This past July marked my second year living in San Francisco. Looking back, I realized how much the city has grown on me.
Having previously spent four years in my college bubble, I was determined to spend more time exploring and attending events in the Bay Area. So I did. I went to Outside Lands, ran the SF half marathon, and hiked Half Dome, to name a few.
Then, I decided to look into volunteering opportunities. I thought that being involved in the local community would give me the chance to see San Francisco from the perspective of a local (or at least long-time resident), and to get to know them. Almost everyone I knew at that time were transplants, and not a very diverse crowd too; mostly college new grads working in tech.
One day, I stumbled upon a post on a Facebook page shared by one of my school’s alumni. She works at YCore, an organization that pairs young professionals with participating nonprofits in the Bay Area to work on 4-month long projects. They also host public events 6-8 times per year on topics ranging from social entrepreneurship to corporate social responsibility. They were accepting applications for the upcoming fellows cohort.
I figured that it was a perfect fit for what I was looking for. With 12 hours left to apply, I quickly sent in my application. Long story short, I was luckily accepted to the program.
I was assigned to a team that would work with La Cocina, a nonprofit working to solve problems of equity in business ownership for women, immigrants, and people of color. They do so by providing aspiring entrepreneurs with a lot of invaluable resources needed for them to be sustainable: commercial kitchen space, catering and sales opportunities, as well as business and legal assistance.
The first few weeks of the fellowship program were evening workshops. YCore partnered with a diverse set of organizations, so it was interesting to see the different issues that they were trying to tackle.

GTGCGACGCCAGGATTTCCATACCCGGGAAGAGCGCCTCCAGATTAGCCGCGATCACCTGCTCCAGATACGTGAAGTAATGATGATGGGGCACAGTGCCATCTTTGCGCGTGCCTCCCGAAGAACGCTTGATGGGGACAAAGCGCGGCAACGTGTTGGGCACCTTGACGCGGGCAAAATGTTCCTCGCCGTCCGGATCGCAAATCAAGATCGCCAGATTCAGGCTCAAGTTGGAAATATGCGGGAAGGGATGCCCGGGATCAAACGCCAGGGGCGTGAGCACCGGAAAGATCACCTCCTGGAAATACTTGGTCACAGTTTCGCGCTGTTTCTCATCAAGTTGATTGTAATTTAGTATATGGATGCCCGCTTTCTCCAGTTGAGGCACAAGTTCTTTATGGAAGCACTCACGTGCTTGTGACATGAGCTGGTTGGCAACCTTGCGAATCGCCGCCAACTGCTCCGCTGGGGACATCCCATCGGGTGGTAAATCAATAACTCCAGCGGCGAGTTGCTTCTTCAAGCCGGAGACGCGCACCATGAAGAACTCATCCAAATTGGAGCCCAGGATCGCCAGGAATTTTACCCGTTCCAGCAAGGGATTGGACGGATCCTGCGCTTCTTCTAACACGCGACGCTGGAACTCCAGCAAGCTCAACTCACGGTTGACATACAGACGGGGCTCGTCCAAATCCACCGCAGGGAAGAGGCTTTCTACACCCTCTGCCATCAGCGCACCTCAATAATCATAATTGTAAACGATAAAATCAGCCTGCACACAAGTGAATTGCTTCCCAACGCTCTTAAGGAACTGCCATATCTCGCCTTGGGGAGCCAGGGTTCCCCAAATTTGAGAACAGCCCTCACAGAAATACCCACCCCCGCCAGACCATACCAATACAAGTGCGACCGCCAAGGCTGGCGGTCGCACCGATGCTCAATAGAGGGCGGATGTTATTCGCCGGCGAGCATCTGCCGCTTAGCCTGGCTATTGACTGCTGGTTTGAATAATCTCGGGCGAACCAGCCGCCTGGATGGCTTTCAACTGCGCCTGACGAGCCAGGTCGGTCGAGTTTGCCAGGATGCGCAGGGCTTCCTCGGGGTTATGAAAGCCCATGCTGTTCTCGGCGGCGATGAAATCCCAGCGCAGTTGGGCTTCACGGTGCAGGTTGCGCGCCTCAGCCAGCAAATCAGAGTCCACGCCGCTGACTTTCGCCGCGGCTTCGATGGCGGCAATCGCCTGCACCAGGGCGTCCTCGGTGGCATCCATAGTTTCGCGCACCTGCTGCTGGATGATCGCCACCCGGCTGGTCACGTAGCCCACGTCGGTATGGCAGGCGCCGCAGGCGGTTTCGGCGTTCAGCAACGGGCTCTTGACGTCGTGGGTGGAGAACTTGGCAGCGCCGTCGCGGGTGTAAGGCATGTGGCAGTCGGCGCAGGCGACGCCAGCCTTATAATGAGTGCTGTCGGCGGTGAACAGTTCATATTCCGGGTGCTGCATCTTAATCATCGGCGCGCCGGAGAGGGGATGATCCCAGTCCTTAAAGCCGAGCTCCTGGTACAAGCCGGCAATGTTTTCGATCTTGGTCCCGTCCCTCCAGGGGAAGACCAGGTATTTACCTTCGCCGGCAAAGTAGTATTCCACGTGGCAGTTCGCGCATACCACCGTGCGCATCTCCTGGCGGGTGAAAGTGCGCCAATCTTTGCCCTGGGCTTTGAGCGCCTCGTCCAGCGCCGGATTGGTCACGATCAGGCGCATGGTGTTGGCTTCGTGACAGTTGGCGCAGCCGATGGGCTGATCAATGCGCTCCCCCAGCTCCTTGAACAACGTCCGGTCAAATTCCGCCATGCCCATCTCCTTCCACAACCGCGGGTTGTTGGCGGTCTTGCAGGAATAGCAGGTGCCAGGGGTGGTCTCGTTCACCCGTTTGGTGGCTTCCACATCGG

We started covering some basic things, such as defining what social impact is and how nonprofit organizations come into play. Later, we transitioned to a series of design thinking workshops that would help us to brainstorm and come up with a project plan that can most benefit our partner organizations.
Throughout the project, our team worked closely with La Cocina staff members. We interviewed different people in the organization and tried to understand their biggest pain point. These interactions really helped us refine the project direction.
Our team finally decided to help La Cocina set up a centralized database necessary for sales and press opportunities them and their participating entrepreneurs. At times, it was definitely tough to balance my work and fellowship obligations. After a long day of work, all I wanted was to lay on my couch and watch Netflix. I was lucky to have great teammates that are fun to work and hang out with!
Another big part of the fellowship program was fundraising commitment. Donation is a major source of revenue for nonprofit organizations, and this is also how YCore raises money to fund their fellowship programs.
It’s amazing to see how some fellows were really creative with their fundraising efforts. It was a great chance to get connected and collaborate with friends and local establishments in the city on a meaningful cause. For instance, one team hosted a bartending event at a local bar. One of my teammates had her friend host a yoga session at the Mission Women’s Building, and another one hosted a fundraising dinner.
Overall, I was glad that I decided to participate in the fellowship program. While living abroad, I personally think it’s important to have a new sense of home. Engaging with my local community helps me to keep myself tackle boredom and loneliness.
If you’re based in the Bay Area, keep your eyes peeled for the next round fellowship application here. There are also tons of other great volunteering and social impact opportunities. I might be able to connect you with some of them, so feel free to reach out to me if this is something that you’re interested in!